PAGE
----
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Beware the bear: Sector leaders can't hold gains, retail looks light

George Doyle | Stockbyte | Getty Images

Is there a stealth bear market underway?

While the major indexes rallied on Monday, most people failed to notice the poor close. Financials, which were leading, gave back half their gains. Home builders, another market leader, closed in negative territory. Transports also gave back most of their gains.

Elsewhere

1) Macy's beat on earnings, was a bit light on revenues. Comparable store sales were a disappointing 1.4 percent. So how much of a factor was the weather?

"At one point or another during January, 244 Macy's and Bloomingdale's stores were closed because of weather, and the business remained sluggish until Valentine's Day," CEO Terry Lundgren said. The company operates roughly 840 stores, so we are talking about 30 percent of the stores out of commission at some point during the month.

But here's the key: the company reiterated its guidance from January 8th of this year. They expect comparable store growth of 2.5 to 3 percent, with earnings of $4.40-$4.50. "Once warm spring weather arrives and our full assortment of fresh spring merchandise is in place, we believe customers will return to a more normalized pattern of shopping," Lundgren said.

2) It was worse at Perry Ellis, which cut its outlook for the fourth quarter 2013 and for full year 2014. As ever, bad weather was the culprit, driving down same store sales by 4.8 percent. Perry Ellis has two channels: direct to consumer and wholesale.

Lower mall traffic caused their direct to store sales to drop 4.8 percent year over year. On the wholesale side, replenishment orders "was essentially turned off for many retailers in their effort to manage overall store inventory."

It's pretty simple: retailers have been heavily promotional for so long that the promotions have hurt margins. Those that are not offering steep discounts often lose market share to competitors.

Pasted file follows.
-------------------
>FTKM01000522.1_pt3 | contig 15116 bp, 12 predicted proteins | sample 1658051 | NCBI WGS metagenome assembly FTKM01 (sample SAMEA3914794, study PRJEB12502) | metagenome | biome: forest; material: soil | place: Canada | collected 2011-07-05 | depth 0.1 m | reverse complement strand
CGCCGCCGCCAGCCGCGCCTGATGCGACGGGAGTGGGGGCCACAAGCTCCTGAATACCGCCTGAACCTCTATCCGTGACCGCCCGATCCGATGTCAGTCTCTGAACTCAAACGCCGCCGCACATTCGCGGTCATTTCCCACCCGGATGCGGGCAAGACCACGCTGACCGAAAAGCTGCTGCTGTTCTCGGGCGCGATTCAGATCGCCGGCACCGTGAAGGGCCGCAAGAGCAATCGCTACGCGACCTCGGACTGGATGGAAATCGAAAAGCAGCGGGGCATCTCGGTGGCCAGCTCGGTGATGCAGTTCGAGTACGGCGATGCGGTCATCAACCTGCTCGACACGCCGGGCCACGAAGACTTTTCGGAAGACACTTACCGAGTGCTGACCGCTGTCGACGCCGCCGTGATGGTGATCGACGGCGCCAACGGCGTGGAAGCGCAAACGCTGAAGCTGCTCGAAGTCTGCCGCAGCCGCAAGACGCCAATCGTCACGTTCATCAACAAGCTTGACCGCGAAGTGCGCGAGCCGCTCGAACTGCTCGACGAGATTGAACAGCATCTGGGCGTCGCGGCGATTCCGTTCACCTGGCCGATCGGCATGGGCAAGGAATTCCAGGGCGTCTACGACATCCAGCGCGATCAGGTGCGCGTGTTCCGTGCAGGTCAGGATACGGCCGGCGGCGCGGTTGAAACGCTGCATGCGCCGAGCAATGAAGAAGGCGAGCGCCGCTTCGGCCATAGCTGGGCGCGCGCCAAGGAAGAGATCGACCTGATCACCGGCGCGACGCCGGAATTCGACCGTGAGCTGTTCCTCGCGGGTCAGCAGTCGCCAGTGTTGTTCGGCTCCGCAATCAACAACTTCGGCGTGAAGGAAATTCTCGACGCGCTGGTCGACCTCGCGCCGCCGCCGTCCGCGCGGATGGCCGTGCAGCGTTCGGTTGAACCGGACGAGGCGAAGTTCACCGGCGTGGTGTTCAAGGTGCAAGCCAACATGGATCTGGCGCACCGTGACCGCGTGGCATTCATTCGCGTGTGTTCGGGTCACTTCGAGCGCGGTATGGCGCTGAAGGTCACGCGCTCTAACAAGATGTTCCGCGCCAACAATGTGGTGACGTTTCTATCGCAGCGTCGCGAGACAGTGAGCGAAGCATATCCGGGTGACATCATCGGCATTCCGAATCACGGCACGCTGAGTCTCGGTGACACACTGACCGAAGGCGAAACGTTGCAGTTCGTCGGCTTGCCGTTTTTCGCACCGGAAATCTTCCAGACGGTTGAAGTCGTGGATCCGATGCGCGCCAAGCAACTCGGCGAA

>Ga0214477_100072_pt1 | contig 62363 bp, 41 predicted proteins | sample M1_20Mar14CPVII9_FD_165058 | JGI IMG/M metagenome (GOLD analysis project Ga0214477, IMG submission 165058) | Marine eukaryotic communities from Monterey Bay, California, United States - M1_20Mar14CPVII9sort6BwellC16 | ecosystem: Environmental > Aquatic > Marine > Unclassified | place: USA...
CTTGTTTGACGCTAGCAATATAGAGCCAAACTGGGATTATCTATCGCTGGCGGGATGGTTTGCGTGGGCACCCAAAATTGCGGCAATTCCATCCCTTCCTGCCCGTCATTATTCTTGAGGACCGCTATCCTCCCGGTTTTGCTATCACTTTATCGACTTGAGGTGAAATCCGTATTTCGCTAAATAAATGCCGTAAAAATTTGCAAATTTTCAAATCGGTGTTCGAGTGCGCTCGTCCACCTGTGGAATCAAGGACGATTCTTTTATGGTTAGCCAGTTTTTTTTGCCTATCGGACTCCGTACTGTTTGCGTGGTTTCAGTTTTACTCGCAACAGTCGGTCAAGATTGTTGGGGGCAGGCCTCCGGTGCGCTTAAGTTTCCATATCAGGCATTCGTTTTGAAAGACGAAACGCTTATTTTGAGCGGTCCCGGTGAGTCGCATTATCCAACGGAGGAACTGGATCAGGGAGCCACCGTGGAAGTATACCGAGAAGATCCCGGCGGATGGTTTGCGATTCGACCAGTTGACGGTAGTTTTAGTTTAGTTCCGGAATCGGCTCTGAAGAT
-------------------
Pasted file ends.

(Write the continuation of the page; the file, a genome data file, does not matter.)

3) Home Depot beat on bottom line, but topline was light. The current year's guidance of $4.38 is a bit below consensus estimates of $4.43, while revenue estimates of $82.59 billion is just below the consensus of $82.91 billion. More importantly, they raised the dividend by 21 percent to $0.47 a share, that's a yield of closed to 2.4 percent.

Look, it was a very impressive year for the company. Fourth quarter comparable store sales were up 4.4 percent, and 4.9 percent for U.S. stores. The background story—home improvement—remains positive for 2014. Management has talked about 4 to 5 percent revenue growth, even if they don't gain market share.

4) Home builder Toll Brothers beat expectations. Here's what they said about the spring season: "While it is still too early to draw conclusions about the Spring selling season, we remain optimistic based on solid affordability, attractive interest rates, growing pent-up demand and an industry still under-producing compared to both historical norms and current demographics."

Yet here's what important from chairman Robert Toll: "Although the weather will result in some delays and some additional, but not major costs, it should not result in lost sales or deliveries."

5) Mainland China stocks down another two percent overnight with yuan weakness, property market issues were both a factor. China is now down about five percent in the last three days.

6) New Italian Prime Minister Matteo Renzi won a confidence vote (though not by a large margin). Let's hope he succeeds: at 39, he is the country's youngest prime minister. Meanwhile, his agenda is full of the kind of changes Italy desperately needs: reductions in income and labor taxes, an overhaul of the legal system, and most importantly, an overhaul of the electoral system to favor bigger parties and allow more to get done.

Ten parties? Does Italy need them all?

By CNBC's Bob Pisani

  • A CNBC reporter since 1990, Bob Pisani covers Wall Street from the floor of the New York Stock Exchange.

Wall Street